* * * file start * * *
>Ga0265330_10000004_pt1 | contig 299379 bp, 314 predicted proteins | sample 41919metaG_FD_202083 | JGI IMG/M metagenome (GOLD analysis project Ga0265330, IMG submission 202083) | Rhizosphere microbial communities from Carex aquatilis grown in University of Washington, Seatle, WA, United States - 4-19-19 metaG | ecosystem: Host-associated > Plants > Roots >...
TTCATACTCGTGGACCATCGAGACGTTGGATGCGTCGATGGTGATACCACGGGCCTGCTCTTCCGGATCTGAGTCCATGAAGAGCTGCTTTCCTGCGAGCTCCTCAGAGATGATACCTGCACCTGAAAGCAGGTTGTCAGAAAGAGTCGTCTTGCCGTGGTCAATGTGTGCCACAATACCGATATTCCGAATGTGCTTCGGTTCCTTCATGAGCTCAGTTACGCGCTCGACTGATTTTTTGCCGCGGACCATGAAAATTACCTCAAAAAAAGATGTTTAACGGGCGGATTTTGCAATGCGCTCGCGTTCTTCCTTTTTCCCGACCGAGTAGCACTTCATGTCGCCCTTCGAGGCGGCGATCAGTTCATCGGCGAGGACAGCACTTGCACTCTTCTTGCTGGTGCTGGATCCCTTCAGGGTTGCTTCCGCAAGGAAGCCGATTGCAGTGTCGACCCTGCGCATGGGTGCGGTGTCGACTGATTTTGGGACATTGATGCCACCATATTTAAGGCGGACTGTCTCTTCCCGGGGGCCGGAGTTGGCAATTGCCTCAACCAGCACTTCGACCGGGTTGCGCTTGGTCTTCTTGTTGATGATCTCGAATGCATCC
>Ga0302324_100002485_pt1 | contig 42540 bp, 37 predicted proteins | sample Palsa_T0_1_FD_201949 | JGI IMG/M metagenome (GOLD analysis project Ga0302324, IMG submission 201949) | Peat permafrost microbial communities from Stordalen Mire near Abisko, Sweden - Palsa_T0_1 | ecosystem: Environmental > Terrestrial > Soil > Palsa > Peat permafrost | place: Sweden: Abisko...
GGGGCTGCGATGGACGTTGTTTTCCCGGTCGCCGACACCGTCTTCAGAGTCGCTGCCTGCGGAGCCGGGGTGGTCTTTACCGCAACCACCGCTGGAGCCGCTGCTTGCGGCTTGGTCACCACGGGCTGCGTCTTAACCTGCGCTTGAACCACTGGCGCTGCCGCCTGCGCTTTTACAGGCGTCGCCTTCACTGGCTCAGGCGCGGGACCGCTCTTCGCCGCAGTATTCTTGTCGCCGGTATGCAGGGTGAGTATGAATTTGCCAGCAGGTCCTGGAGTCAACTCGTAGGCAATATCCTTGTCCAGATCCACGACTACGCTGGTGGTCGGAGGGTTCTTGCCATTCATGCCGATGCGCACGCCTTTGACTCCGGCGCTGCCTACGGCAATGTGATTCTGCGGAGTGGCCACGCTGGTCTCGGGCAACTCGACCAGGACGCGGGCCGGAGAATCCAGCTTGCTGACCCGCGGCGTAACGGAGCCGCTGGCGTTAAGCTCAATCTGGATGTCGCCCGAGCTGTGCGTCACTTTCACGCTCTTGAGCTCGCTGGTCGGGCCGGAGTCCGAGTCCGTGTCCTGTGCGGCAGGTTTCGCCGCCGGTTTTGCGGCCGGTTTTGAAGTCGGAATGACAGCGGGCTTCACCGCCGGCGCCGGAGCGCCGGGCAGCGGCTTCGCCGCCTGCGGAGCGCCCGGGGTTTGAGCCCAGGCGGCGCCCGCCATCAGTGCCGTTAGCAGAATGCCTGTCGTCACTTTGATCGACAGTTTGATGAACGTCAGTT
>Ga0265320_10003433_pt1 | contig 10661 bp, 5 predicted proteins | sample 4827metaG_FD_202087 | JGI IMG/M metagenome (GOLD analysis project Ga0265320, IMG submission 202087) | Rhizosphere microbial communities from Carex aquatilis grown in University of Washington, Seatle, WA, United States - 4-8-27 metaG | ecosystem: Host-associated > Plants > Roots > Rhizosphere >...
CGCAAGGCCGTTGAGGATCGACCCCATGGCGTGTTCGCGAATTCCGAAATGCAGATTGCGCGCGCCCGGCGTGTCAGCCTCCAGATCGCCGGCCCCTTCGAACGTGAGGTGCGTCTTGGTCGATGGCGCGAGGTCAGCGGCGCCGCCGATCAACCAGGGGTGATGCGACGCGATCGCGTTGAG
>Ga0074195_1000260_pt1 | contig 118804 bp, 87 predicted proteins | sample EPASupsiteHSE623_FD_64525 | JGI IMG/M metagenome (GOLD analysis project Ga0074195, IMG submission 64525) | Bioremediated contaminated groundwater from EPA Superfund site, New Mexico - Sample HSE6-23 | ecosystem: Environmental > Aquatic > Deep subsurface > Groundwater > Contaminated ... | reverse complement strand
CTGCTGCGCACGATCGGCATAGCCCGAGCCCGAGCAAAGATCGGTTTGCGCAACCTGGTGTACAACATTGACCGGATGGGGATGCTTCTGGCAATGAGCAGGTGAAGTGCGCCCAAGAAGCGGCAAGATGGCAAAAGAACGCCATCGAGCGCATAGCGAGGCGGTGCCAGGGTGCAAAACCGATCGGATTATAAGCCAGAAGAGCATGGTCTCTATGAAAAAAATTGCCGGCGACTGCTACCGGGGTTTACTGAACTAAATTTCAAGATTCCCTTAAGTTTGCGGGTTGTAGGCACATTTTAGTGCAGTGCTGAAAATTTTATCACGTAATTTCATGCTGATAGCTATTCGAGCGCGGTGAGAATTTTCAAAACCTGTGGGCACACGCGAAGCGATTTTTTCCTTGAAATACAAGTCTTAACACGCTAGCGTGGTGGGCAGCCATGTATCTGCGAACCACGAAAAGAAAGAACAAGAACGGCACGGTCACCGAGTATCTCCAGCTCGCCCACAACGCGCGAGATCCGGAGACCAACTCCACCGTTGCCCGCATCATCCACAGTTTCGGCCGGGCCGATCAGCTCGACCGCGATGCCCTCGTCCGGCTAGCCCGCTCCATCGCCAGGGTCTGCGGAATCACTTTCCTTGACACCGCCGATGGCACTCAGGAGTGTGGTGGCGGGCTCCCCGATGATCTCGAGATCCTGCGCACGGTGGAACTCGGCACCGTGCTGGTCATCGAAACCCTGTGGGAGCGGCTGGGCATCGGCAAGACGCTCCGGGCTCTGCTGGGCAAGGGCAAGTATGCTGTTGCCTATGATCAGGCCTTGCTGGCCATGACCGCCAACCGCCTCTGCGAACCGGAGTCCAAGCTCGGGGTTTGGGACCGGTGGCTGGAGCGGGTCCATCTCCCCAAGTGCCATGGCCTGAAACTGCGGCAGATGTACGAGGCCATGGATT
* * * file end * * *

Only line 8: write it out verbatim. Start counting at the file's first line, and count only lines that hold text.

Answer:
CTGCTGCGCACGATCGGCATAGCCCGAGCCCGAGCAAAGATCGGTTTGCGCAACCTGGTGTACAACATTGACCGGATGGGGATGCTTCTGGCAATGAGCAGGTGAAGTGCGCCCAAGAAGCGGCAAGATGGCAAAAGAACGCCATCGAGCGCATAGCGAGGCGGTGCCAGGGTGCAAAACCGATCGGATTATAAGCCAGAAGAGCATGGTCTCTATGAAAAAAATTGCCGGCGACTGCTACCGGGGTTTACTGAACTAAATTTCAAGATTCCCTTAAGTTTGCGGGTTGTAGGCACATTTTAGTGCAGTGCTGAAAATTTTATCACGTAATTTCATGCTGATAGCTATTCGAGCGCGGTGAGAATTTTCAAAACCTGTGGGCACACGCGAAGCGATTTTTTCCTTGAAATACAAGTCTTAACACGCTAGCGTGGTGGGCAGCCATGTATCTGCGAACCACGAAAAGAAAGAACAAGAACGGCACGGTCACCGAGTATCTCCAGCTCGCCCACAACGCGCGAGATCCGGAGACCAACTCCACCGTTGCCCGCATCATCCACAGTTTCGGCCGGGCCGATCAGCTCGACCGCGATGCCCTCGTCCGGCTAGCCCGCTCCATCGCCAGGGTCTGCGGAATCACTTTCCTTGACACCGCCGATGGCACTCAGGAGTGTGGTGGCGGGCTCCCCGATGATCTCGAGATCCTGCGCACGGTGGAACTCGGCACCGTGCTGGTCATCGAAACCCTGTGGGAGCGGCTGGGCATCGGCAAGACGCTCCGGGCTCTGCTGGGCAAGGGCAAGTATGCTGTTGCCTATGATCAGGCCTTGCTGGCCATGACCGCCAACCGCCTCTGCGAACCGGAGTCCAAGCTCGGGGTTTGGGACCGGTGGCTGGAGCGGGTCCATCTCCCCAAGTGCCATGGCCTGAAACTGCGGCAGATGTACGAGGCCATGGATT